All the Way, Blake Lively, Bryan Cranston, Civil rights, Crime, Dennis Hauck, Great white shark, Jaume Collet-Serra, Jay Roach, John Hawkes, Lyndon B. Johnson, Previews, Racial equality, The Shallows, Thriller, Too Late, Trailers, True story
Forty-one years after we all thought it was safe to go back into the water, and despite movies such as the Jaws sequels, Open Water (2003), and The Reef (2010), it’s time to really crank up the terror and put Carcharodon carcharias back where he belongs: prowling the waters and looking for people to munch on. Or in this case, a person to munch on, as Blake Lively’s unfortunate surfer finds herself trapped two hundred yards from shore, injured, and with the least friendliest denizen of the deep idly swimming about between her and safety. Anthony Jaswinski’s screenplay was on the 2014 Blacklist, and has been picked up by Jaume Collet-Saura – Orphan (2009), Run All Night (2015) – so there’s every chance that this will have aquaphobics everywhere repeating “It’s only a movie” over and over.
American politics in the Sixties was dominated by one issue: racial equality. But what few people remember is that the Civil Rights Bill was passed during Lyndon B. Johnson’s time in office, and that he was more instrumental in getting the Bill through Congress than you’d expect. All the Way is an adaptation of the Tony award winning play by Robert Schenkkan that also starred Bryan Cranston as LBJ, and which reunites Cranston with his Trumbo (2015) director, Jay Roach. So, in essence another biopic set against the backdrop of turbulent political times in America. But with the prospect of a certain wild-haired businessman sitting in the White House in nine months’ time, this may well serve as a timely reminder that what a country really needs in a leader is the will to do what’s right, and not what his party thinks is right.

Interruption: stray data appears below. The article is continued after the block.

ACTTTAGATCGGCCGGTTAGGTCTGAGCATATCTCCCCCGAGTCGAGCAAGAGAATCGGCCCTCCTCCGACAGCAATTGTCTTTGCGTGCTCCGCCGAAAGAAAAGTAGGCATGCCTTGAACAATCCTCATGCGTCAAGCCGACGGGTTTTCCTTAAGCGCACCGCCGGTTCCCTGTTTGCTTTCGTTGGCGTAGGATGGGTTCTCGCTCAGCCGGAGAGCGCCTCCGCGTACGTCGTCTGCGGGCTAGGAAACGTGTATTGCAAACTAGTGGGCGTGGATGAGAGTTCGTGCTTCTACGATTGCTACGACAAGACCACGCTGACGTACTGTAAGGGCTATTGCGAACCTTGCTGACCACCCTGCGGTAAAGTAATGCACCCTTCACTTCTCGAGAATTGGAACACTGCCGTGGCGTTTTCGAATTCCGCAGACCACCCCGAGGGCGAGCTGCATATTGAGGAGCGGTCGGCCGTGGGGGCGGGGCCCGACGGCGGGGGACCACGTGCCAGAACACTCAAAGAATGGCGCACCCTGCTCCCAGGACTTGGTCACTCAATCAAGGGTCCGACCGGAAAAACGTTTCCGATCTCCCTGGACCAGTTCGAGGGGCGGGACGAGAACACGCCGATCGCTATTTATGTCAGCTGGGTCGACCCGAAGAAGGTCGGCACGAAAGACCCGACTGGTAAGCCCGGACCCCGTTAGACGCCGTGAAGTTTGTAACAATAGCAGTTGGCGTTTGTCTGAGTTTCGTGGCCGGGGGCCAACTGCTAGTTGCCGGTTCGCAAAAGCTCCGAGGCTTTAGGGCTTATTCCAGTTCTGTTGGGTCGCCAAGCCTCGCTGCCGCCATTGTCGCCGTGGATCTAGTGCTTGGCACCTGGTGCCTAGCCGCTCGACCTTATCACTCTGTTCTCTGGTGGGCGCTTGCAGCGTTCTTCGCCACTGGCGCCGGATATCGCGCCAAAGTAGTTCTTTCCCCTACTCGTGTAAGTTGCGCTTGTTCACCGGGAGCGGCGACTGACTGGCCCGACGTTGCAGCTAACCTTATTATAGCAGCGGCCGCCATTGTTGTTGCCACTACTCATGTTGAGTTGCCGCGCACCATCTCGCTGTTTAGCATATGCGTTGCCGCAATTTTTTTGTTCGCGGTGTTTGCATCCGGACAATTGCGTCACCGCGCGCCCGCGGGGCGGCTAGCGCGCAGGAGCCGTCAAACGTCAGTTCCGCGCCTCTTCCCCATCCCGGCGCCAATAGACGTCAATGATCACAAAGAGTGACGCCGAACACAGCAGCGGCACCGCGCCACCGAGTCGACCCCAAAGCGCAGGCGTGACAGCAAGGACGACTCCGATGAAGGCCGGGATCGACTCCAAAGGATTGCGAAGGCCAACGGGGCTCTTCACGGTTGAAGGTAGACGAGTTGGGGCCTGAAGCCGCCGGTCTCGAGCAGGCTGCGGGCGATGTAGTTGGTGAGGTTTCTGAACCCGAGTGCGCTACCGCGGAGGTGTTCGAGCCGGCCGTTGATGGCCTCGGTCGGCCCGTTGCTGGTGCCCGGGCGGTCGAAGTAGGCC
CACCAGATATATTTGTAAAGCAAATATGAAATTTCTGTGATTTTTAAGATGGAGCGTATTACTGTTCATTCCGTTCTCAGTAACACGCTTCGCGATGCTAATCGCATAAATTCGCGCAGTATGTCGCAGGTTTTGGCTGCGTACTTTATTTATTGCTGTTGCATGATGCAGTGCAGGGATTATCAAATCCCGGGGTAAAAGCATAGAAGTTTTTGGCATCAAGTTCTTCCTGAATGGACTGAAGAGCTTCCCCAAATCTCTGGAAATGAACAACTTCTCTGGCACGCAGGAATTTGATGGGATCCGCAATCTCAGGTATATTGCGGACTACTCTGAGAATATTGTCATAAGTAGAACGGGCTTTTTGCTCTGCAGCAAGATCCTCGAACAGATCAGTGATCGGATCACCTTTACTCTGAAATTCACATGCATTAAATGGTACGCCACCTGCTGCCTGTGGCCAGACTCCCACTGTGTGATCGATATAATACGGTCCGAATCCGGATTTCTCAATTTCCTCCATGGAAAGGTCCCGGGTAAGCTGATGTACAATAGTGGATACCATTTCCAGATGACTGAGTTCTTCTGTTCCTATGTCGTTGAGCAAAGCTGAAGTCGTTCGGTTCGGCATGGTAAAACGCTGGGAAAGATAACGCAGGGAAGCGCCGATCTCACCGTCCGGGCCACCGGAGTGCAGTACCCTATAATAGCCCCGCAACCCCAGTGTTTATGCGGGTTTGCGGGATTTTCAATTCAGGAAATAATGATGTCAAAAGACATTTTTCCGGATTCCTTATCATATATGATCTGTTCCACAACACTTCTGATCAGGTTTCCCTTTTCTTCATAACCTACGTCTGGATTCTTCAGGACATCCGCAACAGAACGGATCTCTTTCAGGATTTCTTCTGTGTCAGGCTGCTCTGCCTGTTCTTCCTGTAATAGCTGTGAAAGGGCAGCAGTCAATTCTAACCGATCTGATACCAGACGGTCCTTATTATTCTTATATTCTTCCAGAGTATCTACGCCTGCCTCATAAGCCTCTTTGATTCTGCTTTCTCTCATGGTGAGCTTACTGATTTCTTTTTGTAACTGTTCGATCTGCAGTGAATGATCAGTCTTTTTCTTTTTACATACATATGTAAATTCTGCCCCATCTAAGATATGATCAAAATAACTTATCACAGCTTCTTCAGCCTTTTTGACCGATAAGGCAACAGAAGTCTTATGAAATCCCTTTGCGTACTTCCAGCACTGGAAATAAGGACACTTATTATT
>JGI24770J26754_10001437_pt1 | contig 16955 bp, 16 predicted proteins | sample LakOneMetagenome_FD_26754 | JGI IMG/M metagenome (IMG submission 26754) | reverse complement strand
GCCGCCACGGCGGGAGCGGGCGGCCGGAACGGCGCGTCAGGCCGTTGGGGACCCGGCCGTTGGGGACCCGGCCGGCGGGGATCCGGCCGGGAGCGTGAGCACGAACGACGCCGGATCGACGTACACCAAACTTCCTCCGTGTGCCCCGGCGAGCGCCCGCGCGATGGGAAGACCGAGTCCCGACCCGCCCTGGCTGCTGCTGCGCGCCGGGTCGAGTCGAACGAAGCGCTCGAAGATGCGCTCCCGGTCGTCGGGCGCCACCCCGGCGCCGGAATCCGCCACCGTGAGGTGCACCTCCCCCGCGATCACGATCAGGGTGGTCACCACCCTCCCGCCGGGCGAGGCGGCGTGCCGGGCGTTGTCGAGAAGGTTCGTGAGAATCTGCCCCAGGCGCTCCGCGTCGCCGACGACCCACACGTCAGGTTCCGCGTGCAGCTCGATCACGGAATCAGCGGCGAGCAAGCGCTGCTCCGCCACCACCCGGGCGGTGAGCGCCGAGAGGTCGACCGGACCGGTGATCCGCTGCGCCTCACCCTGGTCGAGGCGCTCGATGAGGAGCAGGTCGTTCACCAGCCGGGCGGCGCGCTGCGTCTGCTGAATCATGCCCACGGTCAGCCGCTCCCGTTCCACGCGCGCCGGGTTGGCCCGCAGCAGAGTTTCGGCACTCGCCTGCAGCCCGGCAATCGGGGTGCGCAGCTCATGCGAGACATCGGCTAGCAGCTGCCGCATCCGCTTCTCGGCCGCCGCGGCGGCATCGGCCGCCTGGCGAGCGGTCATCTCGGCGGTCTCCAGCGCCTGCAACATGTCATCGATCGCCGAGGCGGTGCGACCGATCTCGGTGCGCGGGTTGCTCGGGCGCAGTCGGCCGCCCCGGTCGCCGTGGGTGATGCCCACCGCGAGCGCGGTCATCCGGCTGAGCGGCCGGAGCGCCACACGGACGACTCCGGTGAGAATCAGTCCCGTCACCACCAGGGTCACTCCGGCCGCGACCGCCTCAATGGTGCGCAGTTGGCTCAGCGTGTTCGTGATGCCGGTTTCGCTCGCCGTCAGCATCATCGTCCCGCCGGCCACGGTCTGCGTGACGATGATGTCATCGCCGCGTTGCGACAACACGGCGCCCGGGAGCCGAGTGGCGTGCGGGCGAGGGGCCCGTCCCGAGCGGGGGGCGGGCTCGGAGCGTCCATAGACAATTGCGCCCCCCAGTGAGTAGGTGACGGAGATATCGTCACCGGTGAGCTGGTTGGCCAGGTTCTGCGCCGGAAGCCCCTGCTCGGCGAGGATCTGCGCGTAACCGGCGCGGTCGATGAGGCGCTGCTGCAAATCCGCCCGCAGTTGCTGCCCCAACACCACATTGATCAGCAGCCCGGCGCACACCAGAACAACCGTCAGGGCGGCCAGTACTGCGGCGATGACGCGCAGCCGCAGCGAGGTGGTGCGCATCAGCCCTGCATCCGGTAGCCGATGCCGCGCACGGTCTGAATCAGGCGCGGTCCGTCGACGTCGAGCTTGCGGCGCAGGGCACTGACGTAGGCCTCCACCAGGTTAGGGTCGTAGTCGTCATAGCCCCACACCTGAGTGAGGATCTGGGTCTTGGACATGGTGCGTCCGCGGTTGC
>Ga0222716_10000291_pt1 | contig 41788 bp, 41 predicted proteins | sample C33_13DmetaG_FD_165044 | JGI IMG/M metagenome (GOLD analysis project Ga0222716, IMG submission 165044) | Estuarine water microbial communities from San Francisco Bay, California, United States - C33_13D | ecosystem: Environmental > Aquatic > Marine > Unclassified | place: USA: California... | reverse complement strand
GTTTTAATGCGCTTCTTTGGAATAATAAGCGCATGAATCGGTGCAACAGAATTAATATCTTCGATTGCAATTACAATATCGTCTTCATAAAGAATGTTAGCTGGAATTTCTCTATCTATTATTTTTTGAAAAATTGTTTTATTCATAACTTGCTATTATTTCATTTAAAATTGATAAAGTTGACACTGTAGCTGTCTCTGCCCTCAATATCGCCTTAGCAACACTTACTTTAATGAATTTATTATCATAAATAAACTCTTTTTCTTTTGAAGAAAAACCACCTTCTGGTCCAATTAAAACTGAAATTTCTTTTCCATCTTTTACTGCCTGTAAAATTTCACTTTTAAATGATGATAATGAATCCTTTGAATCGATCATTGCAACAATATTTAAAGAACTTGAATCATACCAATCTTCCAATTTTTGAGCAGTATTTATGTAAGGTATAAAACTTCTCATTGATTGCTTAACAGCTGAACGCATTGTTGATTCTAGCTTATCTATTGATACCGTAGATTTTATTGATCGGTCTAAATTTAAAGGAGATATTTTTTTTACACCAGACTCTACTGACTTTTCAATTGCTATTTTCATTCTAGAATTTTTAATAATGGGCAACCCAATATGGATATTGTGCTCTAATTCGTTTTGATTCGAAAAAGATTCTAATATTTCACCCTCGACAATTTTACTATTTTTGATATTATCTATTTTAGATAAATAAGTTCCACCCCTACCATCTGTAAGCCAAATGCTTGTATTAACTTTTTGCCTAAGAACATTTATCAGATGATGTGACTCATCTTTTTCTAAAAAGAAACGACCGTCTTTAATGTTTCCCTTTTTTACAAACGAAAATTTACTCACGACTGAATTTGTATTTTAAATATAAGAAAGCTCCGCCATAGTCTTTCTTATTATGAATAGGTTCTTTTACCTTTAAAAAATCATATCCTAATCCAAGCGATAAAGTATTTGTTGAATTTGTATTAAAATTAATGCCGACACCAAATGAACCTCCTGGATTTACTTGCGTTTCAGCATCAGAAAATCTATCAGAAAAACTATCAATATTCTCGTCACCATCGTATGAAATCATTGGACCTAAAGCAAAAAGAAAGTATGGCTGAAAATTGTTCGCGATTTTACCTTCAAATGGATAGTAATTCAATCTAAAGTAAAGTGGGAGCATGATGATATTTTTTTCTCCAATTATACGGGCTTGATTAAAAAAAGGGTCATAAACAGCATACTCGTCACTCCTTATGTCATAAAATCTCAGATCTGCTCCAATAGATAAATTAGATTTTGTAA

In Dennis Hauck’s first feature, John Hawkes is the world weary private eye tasked with finding a missing woman in this modern day film noir that consists of five “acts”, all of which have been filmed in a single take. What may seem like an awkward way of presenting a traditional kind of Hollywood movie looks to have been overcome by the cleverness of the script and the freshness of the direction, and the presence of a terrific cast, headed by one of current cinema’s best character actors. With the investigation taking a back seat to the effects on the characters involved, this should be quirky and rewarding, and prove to be one of those movies that rewards the lucky viewer who seeks it out.